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Hole in top of Flow Frame Super? (Between super and roof)


#1

Hi ya’ll,

I put my cedar flow hive together a few days ago and I have a couple of questions. I am new to beekeeping and will be receiving my bees in late may.

The top of the super which contains my flow hive has a 4 inch diameter hole in the middle of it. I assume it is for ventilation. My question is this…

Should I install a screen over the hole? Shouldn’t I worry about the bees building comb in the space between the roof and the top of the super?

thanks,
Lorne


#2

That is the crown or cover board. the hole is used for feeders or porter bee escapes - cover is with mesh or blank it off until you need it.


#3

Lorne, great question ! Yes. The inner cover does have a hole for ventilation purposes. Usually this hole is left unscreened so wintering worker bees have access to dried sugar n other overwintering candy cakes set on the inner lid. I wouldn’t worry about screening for now. There are a few reasons but not for the beginners !!

There’s a great pool of new bees as well as knowledgable beekeepers here. Keep the questions coming. As you will learn there are certain general rules that hold true to all beekeeper n there are also differing opinions on other info due to regional problems n beekeepers experiences. It’s a learning curve for all of us. Welcome aboard !

Good luck n keep learning.
Gerald

PS. Where is your general location. Also find a bee club n glean from their pool of knowledge too.


#4

I live in central Texas. 30 minutes east of Austin, TX. I have taken 2 classes on beekeeping and have several books. The closer I get to the bees arriving, the more I realize I don’t know. I probably should join a bee club, I know there are active ones in my area. I think there is someone up in Georgetown (1 hour away) who has one of the early flow frame setups. I was thinking of going to visit and asking questions.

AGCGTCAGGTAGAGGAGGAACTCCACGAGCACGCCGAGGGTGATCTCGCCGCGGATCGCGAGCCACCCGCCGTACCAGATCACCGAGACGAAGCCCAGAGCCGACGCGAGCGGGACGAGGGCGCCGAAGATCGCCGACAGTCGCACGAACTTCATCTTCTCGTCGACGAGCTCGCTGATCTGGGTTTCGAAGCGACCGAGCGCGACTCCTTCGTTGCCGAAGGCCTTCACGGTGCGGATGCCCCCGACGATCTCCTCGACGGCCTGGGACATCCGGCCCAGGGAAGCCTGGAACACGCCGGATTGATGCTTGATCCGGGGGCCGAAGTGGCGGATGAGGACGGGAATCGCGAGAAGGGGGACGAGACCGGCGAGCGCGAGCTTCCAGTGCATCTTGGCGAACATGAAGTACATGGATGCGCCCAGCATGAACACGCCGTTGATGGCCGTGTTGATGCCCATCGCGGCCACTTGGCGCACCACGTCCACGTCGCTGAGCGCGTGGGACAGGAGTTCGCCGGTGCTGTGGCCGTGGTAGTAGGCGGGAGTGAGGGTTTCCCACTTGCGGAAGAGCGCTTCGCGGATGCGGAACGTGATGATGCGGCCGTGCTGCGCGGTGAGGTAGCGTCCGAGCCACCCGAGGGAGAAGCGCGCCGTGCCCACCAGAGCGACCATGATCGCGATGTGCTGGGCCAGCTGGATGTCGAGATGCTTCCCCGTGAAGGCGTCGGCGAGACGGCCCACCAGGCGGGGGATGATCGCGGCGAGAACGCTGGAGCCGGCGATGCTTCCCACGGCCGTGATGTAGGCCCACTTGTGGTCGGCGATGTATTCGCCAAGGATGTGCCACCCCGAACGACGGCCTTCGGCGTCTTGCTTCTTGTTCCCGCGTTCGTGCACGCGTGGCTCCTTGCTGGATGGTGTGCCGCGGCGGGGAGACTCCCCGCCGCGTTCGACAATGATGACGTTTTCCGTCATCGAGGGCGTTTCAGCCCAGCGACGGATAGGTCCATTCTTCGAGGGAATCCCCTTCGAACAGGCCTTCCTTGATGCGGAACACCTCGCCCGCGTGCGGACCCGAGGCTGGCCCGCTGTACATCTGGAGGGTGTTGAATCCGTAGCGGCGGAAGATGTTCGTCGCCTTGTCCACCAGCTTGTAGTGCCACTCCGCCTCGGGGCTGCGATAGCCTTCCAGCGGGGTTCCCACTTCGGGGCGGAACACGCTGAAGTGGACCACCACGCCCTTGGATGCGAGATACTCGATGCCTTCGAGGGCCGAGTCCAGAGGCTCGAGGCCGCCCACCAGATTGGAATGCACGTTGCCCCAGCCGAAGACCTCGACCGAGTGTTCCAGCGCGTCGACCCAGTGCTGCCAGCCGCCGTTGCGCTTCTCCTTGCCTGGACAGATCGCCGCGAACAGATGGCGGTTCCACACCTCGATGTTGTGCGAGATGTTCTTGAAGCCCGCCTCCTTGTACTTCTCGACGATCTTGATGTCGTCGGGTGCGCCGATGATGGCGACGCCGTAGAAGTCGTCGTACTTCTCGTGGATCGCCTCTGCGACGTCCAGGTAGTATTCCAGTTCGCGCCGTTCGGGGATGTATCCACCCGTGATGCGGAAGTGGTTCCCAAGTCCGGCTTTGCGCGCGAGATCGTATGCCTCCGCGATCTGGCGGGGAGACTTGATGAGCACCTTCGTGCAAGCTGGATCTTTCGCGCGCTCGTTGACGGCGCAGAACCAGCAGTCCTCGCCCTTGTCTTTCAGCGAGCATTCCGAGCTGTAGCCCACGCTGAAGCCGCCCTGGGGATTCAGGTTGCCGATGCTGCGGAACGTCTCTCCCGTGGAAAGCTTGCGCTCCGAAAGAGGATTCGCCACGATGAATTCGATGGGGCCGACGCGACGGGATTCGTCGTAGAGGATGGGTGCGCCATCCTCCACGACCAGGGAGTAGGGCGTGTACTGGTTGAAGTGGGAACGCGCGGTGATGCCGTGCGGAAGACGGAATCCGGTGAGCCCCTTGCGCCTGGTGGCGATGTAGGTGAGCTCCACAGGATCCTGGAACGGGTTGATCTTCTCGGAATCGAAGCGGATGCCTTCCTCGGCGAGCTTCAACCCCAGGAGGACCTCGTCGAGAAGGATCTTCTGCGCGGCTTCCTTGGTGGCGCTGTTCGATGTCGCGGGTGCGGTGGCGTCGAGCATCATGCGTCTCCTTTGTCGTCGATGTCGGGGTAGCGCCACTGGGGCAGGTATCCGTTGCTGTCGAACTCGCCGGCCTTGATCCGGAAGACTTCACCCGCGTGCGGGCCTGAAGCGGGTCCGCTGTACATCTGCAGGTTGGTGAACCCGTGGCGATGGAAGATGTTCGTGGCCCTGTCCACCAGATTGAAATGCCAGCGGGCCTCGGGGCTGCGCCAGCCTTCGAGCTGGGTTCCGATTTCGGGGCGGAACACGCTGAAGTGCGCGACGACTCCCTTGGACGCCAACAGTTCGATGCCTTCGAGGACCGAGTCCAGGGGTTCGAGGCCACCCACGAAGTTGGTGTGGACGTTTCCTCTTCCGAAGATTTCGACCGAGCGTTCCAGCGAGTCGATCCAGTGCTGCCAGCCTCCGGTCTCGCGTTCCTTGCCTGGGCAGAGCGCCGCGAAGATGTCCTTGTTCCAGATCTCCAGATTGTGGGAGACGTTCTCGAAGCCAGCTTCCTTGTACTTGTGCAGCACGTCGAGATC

#5

Followup question: Why don’t the bees attempt to build comb up in the hive “attic”?


#6

Lorne, not totally why ! They just don’t seem do that burcomb building there. Keeping adequate space below keeps the comb building down below. If you just added the outer lid/top … It would quickly be glued down n secure. It would be difficult to remove thus the use of our inner lid or crown board as Valli mentioned.


#7

Great question, they will! That is why you need to cover the hole with mesh. If you are feeding candy, I like to use a candy feeder board, so they can’t access the roof space.


#8

hmm…now I’m confused, some say cover the hole with mesh, others say don’t!
No offence to the more knowledgeable and wiser beeks on this forum, but I’m tempted to take the view that if the hole needed to be meshed, then it would have had the mesh installed or supplied by bethinking.
Bracing oneself ready for incoming! :grimacing:


#9

It is a feeder hole in a feeder board. Simple as that. Beethinking supplied you with a feeder board.The reason for that is that it doubles as a top board. A top board cannot double as a feeder board unless it has a hole in it. They are saving you money by not giving you two boards.
I would cover it with some Ally tape until you need to open it to feed the bees.
If you would prefer mesh try it. Likely the bees will propolise it solid.


#10

Dee, up here in west side of Washington State that inner cover hole doubles as ventilation n a passage to dry sugar place on it for extra winter insurance. Local our climate is very damp n cool not icy cold. Moisture has a habit of collecting on the lower side of the inner cover here from the bees transpiration.

Our local bee college experts are also adding temperature n Humidity sensors above the frames in this hole for research to see what way best reduces this internal moisture to keep our Northwest dry, warm n healthy for best wintering over here. We get a lot of weird false Sprjng starts here too so the sugar helps give them early Spring food (temps still below 50 dgs F) n nighttime temps at or below 40 dgs still. We had two several day sunny mild periods already but back to just cool n wet again as more juicy Wx systems come ashore but Spring moves on none the least.